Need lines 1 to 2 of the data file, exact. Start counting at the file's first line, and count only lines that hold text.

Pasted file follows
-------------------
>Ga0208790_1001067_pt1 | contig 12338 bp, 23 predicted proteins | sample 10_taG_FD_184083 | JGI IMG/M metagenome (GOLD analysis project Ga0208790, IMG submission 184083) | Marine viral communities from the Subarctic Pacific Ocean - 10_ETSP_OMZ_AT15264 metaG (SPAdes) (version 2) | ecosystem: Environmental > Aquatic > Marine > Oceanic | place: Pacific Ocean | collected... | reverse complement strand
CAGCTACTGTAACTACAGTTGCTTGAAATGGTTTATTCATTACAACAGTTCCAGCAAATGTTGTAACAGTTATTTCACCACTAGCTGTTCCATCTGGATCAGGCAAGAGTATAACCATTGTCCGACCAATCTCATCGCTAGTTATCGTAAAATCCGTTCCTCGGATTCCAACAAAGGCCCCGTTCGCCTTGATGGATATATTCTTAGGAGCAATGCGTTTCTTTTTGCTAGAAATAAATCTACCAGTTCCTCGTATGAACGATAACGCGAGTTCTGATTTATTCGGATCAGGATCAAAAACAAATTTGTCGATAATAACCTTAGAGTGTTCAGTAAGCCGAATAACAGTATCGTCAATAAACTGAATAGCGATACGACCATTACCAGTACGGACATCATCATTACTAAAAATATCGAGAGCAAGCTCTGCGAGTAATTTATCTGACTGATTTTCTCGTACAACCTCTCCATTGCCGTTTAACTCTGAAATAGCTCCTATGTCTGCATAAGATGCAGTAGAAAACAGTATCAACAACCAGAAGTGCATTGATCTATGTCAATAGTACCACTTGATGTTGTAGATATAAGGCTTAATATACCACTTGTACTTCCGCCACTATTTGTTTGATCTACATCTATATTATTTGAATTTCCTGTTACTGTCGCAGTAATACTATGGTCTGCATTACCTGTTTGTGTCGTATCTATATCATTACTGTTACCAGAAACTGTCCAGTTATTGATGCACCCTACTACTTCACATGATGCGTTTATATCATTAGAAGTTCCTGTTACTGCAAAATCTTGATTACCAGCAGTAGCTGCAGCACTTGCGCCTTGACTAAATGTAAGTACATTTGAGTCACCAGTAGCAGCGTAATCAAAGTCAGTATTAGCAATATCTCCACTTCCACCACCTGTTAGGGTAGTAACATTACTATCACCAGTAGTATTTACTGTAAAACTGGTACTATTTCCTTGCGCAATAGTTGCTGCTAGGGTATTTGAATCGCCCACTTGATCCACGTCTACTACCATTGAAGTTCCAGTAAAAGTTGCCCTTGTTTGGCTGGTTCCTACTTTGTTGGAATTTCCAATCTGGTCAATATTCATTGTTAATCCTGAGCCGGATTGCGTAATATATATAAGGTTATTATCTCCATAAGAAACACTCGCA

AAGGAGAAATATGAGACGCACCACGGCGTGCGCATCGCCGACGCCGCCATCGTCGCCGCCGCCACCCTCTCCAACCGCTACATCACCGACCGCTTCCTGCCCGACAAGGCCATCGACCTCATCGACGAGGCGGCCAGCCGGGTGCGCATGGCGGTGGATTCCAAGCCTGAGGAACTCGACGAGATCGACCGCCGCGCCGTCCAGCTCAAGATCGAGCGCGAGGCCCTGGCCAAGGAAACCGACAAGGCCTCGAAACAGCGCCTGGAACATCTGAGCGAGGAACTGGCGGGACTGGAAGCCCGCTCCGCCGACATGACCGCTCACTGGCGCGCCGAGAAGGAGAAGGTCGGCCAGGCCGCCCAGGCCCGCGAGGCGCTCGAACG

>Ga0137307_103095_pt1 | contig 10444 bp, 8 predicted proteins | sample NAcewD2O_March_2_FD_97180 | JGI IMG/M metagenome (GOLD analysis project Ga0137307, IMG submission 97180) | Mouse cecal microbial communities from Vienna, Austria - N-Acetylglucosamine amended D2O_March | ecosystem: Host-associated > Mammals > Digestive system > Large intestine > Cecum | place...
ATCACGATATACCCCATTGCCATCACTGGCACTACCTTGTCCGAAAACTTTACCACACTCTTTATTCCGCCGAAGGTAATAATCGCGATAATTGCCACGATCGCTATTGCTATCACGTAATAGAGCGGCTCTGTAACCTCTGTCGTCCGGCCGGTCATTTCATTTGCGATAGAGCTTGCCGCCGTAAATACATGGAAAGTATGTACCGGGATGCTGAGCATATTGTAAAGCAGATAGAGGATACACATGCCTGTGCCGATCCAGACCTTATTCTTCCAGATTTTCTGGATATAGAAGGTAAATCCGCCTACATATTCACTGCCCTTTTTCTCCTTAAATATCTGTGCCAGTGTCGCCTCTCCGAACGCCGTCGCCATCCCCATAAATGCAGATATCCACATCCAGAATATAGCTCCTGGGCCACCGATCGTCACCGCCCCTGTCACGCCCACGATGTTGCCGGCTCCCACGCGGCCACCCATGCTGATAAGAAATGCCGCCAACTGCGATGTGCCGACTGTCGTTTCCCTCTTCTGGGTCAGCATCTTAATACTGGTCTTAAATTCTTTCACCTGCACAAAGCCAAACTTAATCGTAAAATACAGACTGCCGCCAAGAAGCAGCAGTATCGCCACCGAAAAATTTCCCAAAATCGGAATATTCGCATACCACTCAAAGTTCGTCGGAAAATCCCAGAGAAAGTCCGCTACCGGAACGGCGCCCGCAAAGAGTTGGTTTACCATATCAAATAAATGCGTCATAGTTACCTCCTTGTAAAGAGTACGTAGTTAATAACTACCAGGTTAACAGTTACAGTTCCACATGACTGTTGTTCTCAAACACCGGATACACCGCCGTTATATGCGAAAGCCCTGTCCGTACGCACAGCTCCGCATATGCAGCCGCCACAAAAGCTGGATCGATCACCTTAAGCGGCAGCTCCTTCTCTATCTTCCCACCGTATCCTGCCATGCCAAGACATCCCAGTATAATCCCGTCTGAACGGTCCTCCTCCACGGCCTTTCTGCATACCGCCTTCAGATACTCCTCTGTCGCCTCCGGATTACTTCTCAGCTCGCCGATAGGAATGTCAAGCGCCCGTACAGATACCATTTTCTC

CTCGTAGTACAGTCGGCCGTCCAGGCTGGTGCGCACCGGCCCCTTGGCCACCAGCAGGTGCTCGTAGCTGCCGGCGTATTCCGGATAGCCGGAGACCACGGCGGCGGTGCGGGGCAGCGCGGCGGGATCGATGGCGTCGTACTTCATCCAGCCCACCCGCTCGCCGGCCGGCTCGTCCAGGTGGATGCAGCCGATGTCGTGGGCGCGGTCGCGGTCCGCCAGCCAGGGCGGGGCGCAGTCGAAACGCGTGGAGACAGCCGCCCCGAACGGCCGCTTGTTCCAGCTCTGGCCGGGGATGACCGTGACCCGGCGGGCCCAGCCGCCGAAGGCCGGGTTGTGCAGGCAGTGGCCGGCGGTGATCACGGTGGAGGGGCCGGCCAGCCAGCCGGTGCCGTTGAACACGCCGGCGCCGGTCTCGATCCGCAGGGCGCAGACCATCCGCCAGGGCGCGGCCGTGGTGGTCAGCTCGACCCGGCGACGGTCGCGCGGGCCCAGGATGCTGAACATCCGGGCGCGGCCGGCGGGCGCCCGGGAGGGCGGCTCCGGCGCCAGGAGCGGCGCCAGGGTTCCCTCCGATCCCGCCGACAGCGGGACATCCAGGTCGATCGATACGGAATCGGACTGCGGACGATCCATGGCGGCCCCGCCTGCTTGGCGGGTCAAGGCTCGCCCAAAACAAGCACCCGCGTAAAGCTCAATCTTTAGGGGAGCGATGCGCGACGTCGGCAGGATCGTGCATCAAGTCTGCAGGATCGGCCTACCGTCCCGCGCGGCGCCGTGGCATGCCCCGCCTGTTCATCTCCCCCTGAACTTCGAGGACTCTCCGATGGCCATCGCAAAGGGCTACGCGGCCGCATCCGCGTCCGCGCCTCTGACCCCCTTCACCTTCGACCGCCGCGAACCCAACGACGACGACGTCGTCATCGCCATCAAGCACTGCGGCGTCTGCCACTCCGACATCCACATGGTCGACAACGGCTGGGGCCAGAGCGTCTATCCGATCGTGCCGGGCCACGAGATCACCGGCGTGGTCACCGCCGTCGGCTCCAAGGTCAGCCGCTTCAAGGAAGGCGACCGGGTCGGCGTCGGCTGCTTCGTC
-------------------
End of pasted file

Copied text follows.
>Ga0208790_1001067_pt1 | contig 12338 bp, 23 predicted proteins | sample 10_taG_FD_184083 | JGI IMG/M metagenome (GOLD analysis project Ga0208790, IMG submission 184083) | Marine viral communities from the Subarctic Pacific Ocean - 10_ETSP_OMZ_AT15264 metaG (SPAdes) (version 2) | ecosystem: Environmental > Aquatic > Marine > Oceanic | place: Pacific Ocean | collected... | reverse complement strand
CAGCTACTGTAACTACAGTTGCTTGAAATGGTTTATTCATTACAACAGTTCCAGCAAATGTTGTAACAGTTATTTCACCACTAGCTGTTCCATCTGGATCAGGCAAGAGTATAACCATTGTCCGACCAATCTCATCGCTAGTTATCGTAAAATCCGTTCCTCGGATTCCAACAAAGGCCCCGTTCGCCTTGATGGATATATTCTTAGGAGCAATGCGTTTCTTTTTGCTAGAAATAAATCTACCAGTTCCTCGTATGAACGATAACGCGAGTTCTGATTTATTCGGATCAGGATCAAAAACAAATTTGTCGATAATAACCTTAGAGTGTTCAGTAAGCCGAATAACAGTATCGTCAATAAACTGAATAGCGATACGACCATTACCAGTACGGACATCATCATTACTAAAAATATCGAGAGCAAGCTCTGCGAGTAATTTATCTGACTGATTTTCTCGTACAACCTCTCCATTGCCGTTTAACTCTGAAATAGCTCCTATGTCTGCATAAGATGCAGTAGAAAACAGTATCAACAACCAGAAGTGCATTGATCTATGTCAATAGTACCACTTGATGTTGTAGATATAAGGCTTAATATACCACTTGTACTTCCGCCACTATTTGTTTGATCTACATCTATATTATTTGAATTTCCTGTTACTGTCGCAGTAATACTATGGTCTGCATTACCTGTTTGTGTCGTATCTATATCATTACTGTTACCAGAAACTGTCCAGTTATTGATGCACCCTACTACTTCACATGATGCGTTTATATCATTAGAAGTTCCTGTTACTGCAAAATCTTGATTACCAGCAGTAGCTGCAGCACTTGCGCCTTGACTAAATGTAAGTACATTTGAGTCACCAGTAGCAGCGTAATCAAAGTCAGTATTAGCAATATCTCCACTTCCACCACCTGTTAGGGTAGTAACATTACTATCACCAGTAGTATTTACTGTAAAACTGGTACTATTTCCTTGCGCAATAGTTGCTGCTAGGGTATTTGAATCGCCCACTTGATCCACGTCTACTACCATTGAAGTTCCAGTAAAAGTTGCCCTTGTTTGGCTGGTTCCTACTTTGTTGGAATTTCCAATCTGGTCAATATTCATTGTTAATCCTGAGCCGGATTGCGTAATATATATAAGGTTATTATCTCCATAAGAAACACTCGCA